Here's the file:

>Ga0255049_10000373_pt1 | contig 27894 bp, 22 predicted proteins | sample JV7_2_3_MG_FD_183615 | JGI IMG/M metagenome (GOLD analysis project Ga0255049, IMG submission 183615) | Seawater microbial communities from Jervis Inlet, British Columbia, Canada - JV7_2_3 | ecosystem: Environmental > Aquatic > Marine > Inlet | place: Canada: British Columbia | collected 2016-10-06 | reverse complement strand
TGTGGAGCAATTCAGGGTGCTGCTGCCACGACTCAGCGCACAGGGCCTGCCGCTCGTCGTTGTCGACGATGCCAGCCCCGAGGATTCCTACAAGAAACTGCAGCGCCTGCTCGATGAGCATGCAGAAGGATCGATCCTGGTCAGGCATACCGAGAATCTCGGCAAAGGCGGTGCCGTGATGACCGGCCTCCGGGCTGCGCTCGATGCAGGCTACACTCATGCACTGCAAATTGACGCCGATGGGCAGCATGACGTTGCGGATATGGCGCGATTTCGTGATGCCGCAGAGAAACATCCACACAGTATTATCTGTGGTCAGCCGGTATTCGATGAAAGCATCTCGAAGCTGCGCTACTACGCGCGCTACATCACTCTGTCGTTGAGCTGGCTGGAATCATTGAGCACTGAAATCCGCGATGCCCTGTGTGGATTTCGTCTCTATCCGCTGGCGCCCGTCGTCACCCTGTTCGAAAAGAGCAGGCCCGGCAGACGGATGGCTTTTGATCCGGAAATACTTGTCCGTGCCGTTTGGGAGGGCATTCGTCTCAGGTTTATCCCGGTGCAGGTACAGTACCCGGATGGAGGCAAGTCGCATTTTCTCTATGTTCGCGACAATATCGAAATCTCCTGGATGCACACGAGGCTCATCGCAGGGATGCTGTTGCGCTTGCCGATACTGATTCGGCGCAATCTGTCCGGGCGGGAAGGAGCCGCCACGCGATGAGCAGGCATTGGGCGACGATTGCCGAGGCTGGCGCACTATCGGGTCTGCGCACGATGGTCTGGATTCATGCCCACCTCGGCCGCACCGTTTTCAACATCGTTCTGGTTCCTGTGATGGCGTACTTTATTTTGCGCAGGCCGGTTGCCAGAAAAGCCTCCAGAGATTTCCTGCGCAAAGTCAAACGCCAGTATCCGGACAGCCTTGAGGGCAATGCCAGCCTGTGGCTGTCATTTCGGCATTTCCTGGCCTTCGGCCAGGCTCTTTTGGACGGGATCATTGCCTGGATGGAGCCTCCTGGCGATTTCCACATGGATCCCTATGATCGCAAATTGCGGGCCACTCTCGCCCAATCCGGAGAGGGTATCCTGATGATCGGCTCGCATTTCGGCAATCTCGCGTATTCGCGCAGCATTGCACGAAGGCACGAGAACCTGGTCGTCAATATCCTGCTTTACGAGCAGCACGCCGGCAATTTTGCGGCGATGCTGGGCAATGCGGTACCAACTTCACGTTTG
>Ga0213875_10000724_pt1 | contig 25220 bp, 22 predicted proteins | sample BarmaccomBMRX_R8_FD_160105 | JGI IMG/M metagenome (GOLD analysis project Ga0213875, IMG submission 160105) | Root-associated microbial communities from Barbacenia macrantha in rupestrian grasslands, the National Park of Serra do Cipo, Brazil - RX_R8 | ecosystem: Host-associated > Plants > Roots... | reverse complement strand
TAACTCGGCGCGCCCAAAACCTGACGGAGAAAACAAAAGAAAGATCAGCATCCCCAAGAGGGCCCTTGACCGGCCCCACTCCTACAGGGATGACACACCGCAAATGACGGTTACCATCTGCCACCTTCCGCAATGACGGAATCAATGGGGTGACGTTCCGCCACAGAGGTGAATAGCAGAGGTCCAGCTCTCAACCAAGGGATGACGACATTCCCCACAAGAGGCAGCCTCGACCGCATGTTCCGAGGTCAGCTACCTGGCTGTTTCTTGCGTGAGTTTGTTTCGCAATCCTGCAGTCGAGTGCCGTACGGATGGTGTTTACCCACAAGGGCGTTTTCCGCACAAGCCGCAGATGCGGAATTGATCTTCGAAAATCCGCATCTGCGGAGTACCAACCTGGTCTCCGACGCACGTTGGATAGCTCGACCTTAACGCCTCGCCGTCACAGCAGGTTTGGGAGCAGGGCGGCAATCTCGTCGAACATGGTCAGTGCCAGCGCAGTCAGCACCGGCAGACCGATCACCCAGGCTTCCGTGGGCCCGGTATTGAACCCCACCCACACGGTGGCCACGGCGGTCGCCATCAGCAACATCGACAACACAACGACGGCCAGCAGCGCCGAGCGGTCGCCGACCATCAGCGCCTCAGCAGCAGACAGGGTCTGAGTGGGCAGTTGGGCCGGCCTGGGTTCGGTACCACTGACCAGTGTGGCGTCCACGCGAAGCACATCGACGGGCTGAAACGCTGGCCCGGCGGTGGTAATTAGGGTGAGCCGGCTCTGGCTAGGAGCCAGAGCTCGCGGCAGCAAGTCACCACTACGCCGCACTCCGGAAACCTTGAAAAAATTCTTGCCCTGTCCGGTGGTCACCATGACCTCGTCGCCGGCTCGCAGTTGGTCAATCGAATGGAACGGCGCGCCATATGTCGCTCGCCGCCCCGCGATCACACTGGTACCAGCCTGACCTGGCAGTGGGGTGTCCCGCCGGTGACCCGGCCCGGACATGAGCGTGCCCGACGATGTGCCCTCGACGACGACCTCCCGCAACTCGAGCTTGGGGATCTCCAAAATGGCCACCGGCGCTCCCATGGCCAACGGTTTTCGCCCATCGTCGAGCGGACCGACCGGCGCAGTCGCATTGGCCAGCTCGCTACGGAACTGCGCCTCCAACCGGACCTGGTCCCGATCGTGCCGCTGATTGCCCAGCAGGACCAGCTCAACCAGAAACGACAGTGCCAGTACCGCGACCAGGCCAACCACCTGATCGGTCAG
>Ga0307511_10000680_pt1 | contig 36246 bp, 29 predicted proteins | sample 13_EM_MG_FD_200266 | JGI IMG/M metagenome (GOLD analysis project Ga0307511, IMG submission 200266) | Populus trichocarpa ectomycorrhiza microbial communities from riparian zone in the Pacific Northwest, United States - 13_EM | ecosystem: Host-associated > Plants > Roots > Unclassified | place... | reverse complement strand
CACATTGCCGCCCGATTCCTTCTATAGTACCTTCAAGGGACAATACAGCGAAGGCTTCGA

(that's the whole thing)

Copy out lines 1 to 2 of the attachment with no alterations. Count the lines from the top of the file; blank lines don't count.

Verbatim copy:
>Ga0255049_10000373_pt1 | contig 27894 bp, 22 predicted proteins | sample JV7_2_3_MG_FD_183615 | JGI IMG/M metagenome (GOLD analysis project Ga0255049, IMG submission 183615) | Seawater microbial communities from Jervis Inlet, British Columbia, Canada - JV7_2_3 | ecosystem: Environmental > Aquatic > Marine > Inlet | place: Canada: British Columbia | collected 2016-10-06 | reverse complement strand
TGTGGAGCAATTCAGGGTGCTGCTGCCACGACTCAGCGCACAGGGCCTGCCGCTCGTCGTTGTCGACGATGCCAGCCCCGAGGATTCCTACAAGAAACTGCAGCGCCTGCTCGATGAGCATGCAGAAGGATCGATCCTGGTCAGGCATACCGAGAATCTCGGCAAAGGCGGTGCCGTGATGACCGGCCTCCGGGCTGCGCTCGATGCAGGCTACACTCATGCACTGCAAATTGACGCCGATGGGCAGCATGACGTTGCGGATATGGCGCGATTTCGTGATGCCGCAGAGAAACATCCACACAGTATTATCTGTGGTCAGCCGGTATTCGATGAAAGCATCTCGAAGCTGCGCTACTACGCGCGCTACATCACTCTGTCGTTGAGCTGGCTGGAATCATTGAGCACTGAAATCCGCGATGCCCTGTGTGGATTTCGTCTCTATCCGCTGGCGCCCGTCGTCACCCTGTTCGAAAAGAGCAGGCCCGGCAGACGGATGGCTTTTGATCCGGAAATACTTGTCCGTGCCGTTTGGGAGGGCATTCGTCTCAGGTTTATCCCGGTGCAGGTACAGTACCCGGATGGAGGCAAGTCGCATTTTCTCTATGTTCGCGACAATATCGAAATCTCCTGGATGCACACGAGGCTCATCGCAGGGATGCTGTTGCGCTTGCCGATACTGATTCGGCGCAATCTGTCCGGGCGGGAAGGAGCCGCCACGCGATGAGCAGGCATTGGGCGACGATTGCCGAGGCTGGCGCACTATCGGGTCTGCGCACGATGGTCTGGATTCATGCCCACCTCGGCCGCACCGTTTTCAACATCGTTCTGGTTCCTGTGATGGCGTACTTTATTTTGCGCAGGCCGGTTGCCAGAAAAGCCTCCAGAGATTTCCTGCGCAAAGTCAAACGCCAGTATCCGGACAGCCTTGAGGGCAATGCCAGCCTGTGGCTGTCATTTCGGCATTTCCTGGCCTTCGGCCAGGCTCTTTTGGACGGGATCATTGCCTGGATGGAGCCTCCTGGCGATTTCCACATGGATCCCTATGATCGCAAATTGCGGGCCACTCTCGCCCAATCCGGAGAGGGTATCCTGATGATCGGCTCGCATTTCGGCAATCTCGCGTATTCGCGCAGCATTGCACGAAGGCACGAGAACCTGGTCGTCAATATCCTGCTTTACGAGCAGCACGCCGGCAATTTTGCGGCGATGCTGGGCAATGCGGTACCAACTTCACGTTTG